Bill Hunter bio in the works
Actor-director-writer David Field plans to pen a biography of his great mate Bill Hunter.
Field revealed his plans on Facebook, prompting numerous offers of help from colleagues and friends of the much-loved actor who died in 2011, aged 71.
Close buddies for more than 25 years, Hunter and Field often discussed co-writing a book but never got around to it.
“We were having too much fun,” Field tells IF. He may use the title suggested by Hunter, which trades on one of the actor's favourite expressions, “Stand Where and Say What?”
Field first met Hunter, whose credits include Newsfront, Gallipoli, Strictly Ballroom, Muriel's Wedding, The Adventures of Priscilla, Queen Of The Desert, Road to Nhill, Crackerjack, The Pacific and The Cup, at the Belvoir Theatre.
They worked together twice, in Laurie McInnes’ 1993 black-and-white drama Broken Highway and in Alkinos Tsilimidos’s 2004 film Tom White, which starred Colin Friels as an architect whose life unravels after a nervous breakdown.
“He was the dearest friend I ever had,” Field says. “He was a bit like a second father to me. It’s a life we must celebrate.”
Field is appealing for stories from those who knew him well, were colleagues, had a passing experience or can provide other insights or tales.
“The flavour or outcome of the story is irrelevant to my purposes because Hunter was both good and bad. He was above all a larger than life character, iconic and knockabout," he says.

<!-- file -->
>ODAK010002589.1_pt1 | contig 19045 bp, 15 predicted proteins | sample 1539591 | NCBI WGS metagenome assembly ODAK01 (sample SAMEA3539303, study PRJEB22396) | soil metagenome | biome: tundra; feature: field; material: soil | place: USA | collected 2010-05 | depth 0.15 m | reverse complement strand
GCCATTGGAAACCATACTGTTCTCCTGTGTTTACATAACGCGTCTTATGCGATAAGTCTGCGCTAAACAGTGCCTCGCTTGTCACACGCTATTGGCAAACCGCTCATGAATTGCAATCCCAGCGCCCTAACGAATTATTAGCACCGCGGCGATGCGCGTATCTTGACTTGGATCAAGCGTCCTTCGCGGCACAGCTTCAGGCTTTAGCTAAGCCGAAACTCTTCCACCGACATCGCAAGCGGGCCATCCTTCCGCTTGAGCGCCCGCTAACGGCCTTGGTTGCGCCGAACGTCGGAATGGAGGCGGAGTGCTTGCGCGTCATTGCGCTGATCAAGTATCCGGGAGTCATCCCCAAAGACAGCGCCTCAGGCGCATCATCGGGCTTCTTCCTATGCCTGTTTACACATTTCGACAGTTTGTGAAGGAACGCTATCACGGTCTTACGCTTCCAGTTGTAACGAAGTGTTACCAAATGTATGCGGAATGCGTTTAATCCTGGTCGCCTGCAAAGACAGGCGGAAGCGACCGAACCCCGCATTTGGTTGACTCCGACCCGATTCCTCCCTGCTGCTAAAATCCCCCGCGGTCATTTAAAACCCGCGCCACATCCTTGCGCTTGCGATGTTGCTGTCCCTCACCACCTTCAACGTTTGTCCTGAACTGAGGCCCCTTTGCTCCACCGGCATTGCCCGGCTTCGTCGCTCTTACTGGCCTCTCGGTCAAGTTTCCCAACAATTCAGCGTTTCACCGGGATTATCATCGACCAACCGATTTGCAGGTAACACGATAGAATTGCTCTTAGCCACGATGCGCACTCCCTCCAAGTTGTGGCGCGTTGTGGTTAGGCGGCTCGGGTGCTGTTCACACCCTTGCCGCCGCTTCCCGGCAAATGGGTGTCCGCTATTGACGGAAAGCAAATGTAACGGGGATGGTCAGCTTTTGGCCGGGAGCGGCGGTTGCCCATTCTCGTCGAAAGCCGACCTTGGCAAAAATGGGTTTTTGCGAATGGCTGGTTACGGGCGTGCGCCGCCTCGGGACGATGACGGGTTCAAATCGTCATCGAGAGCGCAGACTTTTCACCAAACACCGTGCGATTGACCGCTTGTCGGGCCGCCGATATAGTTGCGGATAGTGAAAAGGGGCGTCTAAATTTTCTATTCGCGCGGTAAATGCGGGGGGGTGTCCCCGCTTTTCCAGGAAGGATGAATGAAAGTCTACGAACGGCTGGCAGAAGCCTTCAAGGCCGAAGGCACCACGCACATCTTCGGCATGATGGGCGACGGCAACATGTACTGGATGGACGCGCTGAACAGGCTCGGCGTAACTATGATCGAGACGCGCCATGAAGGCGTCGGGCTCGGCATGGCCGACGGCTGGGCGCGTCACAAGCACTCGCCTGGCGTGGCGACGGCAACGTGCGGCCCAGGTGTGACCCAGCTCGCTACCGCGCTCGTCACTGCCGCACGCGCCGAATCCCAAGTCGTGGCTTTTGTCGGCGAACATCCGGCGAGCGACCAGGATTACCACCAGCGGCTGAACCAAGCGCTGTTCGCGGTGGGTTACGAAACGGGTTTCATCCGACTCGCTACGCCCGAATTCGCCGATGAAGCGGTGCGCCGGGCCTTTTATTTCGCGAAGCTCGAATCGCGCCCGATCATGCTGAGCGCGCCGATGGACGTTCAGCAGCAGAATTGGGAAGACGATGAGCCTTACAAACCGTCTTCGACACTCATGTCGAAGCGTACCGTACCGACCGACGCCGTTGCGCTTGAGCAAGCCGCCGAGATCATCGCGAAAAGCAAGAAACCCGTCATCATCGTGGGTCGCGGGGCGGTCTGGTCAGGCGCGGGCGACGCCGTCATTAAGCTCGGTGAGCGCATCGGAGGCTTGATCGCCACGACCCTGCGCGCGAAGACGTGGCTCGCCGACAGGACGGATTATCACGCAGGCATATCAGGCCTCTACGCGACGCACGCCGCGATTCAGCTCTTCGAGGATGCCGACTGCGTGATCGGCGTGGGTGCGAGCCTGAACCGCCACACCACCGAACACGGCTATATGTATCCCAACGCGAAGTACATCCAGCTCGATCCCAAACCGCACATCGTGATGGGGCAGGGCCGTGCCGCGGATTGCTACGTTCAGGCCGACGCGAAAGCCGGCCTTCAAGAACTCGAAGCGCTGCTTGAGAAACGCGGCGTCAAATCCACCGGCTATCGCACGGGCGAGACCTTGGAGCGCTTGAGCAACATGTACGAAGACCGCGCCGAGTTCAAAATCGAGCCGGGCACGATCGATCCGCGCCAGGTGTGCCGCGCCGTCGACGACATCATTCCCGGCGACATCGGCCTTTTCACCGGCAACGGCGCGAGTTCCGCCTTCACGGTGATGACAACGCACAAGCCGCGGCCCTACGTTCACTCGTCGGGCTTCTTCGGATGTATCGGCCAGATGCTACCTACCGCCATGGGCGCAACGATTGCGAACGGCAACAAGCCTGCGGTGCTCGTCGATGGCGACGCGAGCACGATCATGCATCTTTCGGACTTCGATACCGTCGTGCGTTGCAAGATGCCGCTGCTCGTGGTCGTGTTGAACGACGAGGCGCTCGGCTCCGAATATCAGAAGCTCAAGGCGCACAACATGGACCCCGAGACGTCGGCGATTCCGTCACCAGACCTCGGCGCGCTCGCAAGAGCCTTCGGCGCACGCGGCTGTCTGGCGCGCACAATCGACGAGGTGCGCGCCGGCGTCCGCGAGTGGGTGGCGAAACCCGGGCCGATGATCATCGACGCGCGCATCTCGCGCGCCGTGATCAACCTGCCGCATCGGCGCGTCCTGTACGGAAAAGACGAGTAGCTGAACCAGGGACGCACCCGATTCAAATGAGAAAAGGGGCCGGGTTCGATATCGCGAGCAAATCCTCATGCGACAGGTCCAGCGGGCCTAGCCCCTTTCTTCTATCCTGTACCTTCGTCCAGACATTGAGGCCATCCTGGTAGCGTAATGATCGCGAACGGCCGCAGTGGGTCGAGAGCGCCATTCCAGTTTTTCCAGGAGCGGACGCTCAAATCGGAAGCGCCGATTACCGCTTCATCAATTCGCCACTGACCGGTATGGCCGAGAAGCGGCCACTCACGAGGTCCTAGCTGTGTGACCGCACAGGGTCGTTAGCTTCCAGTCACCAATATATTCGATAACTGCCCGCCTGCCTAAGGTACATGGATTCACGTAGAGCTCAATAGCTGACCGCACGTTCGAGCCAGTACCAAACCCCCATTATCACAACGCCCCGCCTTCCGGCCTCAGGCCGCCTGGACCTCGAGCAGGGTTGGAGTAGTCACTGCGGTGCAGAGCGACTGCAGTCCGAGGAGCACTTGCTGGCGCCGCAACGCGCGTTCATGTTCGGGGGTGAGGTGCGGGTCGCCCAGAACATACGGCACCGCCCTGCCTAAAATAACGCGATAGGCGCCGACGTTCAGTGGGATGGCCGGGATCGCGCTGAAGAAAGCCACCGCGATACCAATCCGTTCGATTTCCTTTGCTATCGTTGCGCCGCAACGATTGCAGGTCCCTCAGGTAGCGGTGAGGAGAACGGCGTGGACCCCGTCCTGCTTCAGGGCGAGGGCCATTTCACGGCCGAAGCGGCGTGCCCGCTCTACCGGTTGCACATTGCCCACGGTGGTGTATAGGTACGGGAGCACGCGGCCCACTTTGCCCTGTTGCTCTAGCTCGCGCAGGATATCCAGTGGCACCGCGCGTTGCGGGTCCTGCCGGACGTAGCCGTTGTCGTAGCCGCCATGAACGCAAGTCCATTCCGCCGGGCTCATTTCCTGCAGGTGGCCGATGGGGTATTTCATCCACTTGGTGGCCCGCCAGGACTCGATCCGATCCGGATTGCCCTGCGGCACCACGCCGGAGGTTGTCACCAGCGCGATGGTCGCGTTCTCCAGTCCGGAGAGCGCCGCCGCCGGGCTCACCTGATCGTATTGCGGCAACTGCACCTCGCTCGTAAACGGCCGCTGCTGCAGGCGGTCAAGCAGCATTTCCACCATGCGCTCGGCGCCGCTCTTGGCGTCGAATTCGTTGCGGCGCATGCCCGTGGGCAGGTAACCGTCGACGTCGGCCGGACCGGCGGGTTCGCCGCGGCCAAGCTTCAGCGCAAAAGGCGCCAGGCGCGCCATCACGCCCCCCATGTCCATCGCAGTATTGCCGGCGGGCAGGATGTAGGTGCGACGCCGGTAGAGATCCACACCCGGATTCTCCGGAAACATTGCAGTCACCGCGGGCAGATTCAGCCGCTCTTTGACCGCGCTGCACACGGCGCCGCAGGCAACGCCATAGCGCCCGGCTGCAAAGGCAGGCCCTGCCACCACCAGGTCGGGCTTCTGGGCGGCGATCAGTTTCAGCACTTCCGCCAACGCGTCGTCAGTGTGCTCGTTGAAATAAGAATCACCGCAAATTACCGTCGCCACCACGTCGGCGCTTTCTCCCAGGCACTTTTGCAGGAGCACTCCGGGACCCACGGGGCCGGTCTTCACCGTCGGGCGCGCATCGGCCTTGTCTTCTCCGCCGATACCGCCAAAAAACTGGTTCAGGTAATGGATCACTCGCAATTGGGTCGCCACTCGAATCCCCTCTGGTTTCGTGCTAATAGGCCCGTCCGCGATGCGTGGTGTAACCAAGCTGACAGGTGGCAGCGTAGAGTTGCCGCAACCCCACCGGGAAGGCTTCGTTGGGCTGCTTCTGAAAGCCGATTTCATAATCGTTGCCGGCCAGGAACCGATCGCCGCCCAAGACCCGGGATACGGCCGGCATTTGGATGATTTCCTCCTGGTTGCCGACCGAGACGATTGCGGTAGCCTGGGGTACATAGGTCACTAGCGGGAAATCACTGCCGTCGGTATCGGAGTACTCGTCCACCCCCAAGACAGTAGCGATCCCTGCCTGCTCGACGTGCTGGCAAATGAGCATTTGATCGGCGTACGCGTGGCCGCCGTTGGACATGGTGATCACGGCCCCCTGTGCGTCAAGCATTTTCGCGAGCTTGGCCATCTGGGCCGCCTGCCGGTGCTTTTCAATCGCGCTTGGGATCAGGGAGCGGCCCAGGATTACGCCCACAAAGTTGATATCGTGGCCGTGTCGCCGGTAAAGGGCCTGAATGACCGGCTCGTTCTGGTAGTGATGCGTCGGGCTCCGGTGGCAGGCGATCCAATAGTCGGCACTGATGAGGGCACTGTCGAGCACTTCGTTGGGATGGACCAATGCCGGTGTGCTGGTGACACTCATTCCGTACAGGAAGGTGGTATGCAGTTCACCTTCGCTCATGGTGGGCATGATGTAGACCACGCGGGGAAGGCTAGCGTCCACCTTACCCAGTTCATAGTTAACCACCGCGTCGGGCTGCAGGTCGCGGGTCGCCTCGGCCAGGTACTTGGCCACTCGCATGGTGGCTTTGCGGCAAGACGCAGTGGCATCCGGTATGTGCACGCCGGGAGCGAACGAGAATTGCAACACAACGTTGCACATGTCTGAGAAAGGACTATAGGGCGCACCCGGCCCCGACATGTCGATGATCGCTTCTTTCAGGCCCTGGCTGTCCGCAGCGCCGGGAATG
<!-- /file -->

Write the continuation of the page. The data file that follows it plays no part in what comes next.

“The book will include many facts about his childhood and his journey toward the business that eventually gave his passion immense pleasure. But it is the stories from actors, directors, producers, grips, gaffers, runners, DOPs, caterers, agents etc, and those that just happen to be dear friends, that I would like to hear from.”
Among those who immediately offered their help or input are Kriv Stenders, who directed him in Red Dog, actors Alex Dimitriades and Gary Waddell and his long-time agent Mark Morrissey.
Meanwhile Field has completed three movies, in each playing very different characters. In writer-director Tony Prescott’s debut feature The Pretend One he plays a cotton farmer in Queensland whose daughter (Geraldine Hakewill) grew up with an imaginary friend (Michael Whalley), whom she invented after a traumatic event.
In Abe Forsythe’s Down Under, a black comedy set during the aftermath of the Cronulla riots, he portrays a gay methamphetamine dealer.
In writer-director Kosta Nikas’ debut feature Sacred Heart he plays a priest who deals with a man who denounces God and his faith after the death of his pregnant wife.
Also Field is co-writing with Geoff Morrell a TV series entitled Leech, based on the true story of a Sydney cop who was transferred to the Illawarra where he was assigned graffiti duty. A murder led to horrific discoveries.
The pair has written a bible and the first episode and Field says the project is attracting the interest of several production companies. Journalist Brett Martin, who broke the story, is a consultant.